4. Start by sharing stories of Indigenous strength both historical and present-day. Usually educators have some stories, read-alouds, or short videos they use for Language Arts or Social Studies in September. Why not start the year with some beautiful stories like A Day with Yayah by Nicola I. Campbell (Primary), Go Show the World by Wab Kinew (Intermediate), or This Place: 150 Years Retold an anthology with many authors (also a podcast) (Middle School/High School). It is important to share these kinds of stories that show strength, love, success, and humanity all throughout the year and not get stuck in the trauma narrative.

  5. Teach the truth in trauma-informed, developmentally appropriate, and culturally responsive ways. For example, if there are students in your class that have intergenerational connections to residential schools, let them know you will be talking about the topic before you do, and give them the choice to step out of this lesson to take care of themselves. Some of this information can be really triggering and we need to ensure that as educators we are holding space for feelings and emotions that arise. This may mean arranging a safe alternative space for students to go with a caring adult. Communicate with school counselors so they can be ready to support students.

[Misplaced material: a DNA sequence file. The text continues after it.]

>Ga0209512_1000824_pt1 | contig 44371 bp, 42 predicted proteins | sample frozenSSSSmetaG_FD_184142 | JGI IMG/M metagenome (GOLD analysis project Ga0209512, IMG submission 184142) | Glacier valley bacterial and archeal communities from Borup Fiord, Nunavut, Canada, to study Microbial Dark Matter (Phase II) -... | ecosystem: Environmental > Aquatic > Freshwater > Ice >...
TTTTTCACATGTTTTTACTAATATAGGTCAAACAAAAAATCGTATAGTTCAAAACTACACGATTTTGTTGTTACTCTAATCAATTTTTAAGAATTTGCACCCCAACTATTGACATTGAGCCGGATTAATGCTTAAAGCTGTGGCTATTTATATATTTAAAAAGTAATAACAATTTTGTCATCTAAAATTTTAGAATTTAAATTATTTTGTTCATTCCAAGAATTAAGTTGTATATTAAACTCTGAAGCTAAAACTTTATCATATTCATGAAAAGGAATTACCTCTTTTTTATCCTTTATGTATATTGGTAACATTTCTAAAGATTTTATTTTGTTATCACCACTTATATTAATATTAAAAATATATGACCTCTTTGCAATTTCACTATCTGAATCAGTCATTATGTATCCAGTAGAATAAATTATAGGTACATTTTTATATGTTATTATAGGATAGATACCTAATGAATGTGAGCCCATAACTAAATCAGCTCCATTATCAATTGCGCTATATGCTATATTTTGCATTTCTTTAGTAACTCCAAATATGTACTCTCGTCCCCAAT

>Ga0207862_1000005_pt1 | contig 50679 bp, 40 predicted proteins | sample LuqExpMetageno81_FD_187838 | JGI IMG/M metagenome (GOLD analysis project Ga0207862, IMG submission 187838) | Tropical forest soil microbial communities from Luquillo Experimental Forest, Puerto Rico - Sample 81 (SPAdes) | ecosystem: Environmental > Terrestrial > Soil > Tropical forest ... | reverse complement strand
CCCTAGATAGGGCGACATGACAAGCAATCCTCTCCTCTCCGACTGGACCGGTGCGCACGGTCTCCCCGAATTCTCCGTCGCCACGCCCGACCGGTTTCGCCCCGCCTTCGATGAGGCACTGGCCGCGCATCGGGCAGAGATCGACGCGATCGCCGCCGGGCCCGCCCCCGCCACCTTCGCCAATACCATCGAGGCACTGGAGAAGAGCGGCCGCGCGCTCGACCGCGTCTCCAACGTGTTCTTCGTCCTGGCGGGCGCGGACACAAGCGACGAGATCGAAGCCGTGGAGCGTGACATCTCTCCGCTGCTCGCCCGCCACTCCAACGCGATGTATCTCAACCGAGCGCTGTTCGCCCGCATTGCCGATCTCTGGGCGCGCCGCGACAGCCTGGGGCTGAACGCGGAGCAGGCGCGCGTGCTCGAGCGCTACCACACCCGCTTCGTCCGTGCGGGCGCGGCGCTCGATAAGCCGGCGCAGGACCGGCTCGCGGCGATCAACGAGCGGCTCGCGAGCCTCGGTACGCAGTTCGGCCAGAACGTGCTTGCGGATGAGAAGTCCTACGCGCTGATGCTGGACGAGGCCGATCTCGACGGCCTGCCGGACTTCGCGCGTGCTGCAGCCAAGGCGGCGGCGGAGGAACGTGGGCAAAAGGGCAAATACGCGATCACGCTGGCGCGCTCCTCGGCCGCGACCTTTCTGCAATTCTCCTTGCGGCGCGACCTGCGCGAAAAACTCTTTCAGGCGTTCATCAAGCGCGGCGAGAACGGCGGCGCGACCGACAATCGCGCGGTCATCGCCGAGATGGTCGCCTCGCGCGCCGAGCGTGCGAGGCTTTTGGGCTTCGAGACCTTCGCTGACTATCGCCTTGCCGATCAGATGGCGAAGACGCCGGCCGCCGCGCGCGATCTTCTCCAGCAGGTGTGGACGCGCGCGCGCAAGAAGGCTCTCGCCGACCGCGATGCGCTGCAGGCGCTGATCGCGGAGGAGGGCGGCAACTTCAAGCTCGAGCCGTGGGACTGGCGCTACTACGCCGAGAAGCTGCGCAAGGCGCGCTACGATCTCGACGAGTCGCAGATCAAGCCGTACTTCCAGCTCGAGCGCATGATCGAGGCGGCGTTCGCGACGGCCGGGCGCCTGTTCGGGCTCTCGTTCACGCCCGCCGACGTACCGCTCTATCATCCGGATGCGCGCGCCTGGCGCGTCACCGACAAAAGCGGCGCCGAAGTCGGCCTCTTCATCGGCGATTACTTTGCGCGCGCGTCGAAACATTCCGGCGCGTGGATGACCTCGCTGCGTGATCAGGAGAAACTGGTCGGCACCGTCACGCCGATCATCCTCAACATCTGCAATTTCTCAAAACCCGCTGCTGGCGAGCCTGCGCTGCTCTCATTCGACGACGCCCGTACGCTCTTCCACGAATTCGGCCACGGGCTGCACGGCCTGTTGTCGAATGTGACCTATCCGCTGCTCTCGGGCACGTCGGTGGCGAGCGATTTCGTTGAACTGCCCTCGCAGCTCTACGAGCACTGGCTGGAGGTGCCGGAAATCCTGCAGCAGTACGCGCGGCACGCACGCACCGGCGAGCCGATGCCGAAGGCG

6. Critically examine the words truth and reconciliation. Many Indigenous people believe that Canada is not yet ready to engage in reconciliation. Truth needs to come before reconciliation. As educators we need to be very conscious about the way we move forward so that our lessons are not glossing over or minimizing the truth. We must also be mindful that we are sharing the truth in age-appropriate ways. What is the truth about reconciling a relationship? Ask yourself and your students, what would real reconciliation look like? Is there something the school community could do that goes beyond the performative, that would be a meaningful step towards reconciliation? This conversation needs to include decolonization. If you do not know what decolonization means, start by educating yourself.

  7. Bring it back to the TRC Calls to Action. The National Day for Truth and Reconciliation is a direct response to the Truth and Reconciliation Commission's Call to Action #80, which called for a federal statutory day of commemoration. There is a youth-friendly version of the TRC Calls to Action published by the First Nations Caring Society, Spirit Bear’s Guide to the TRC Call’s to Action is found free online.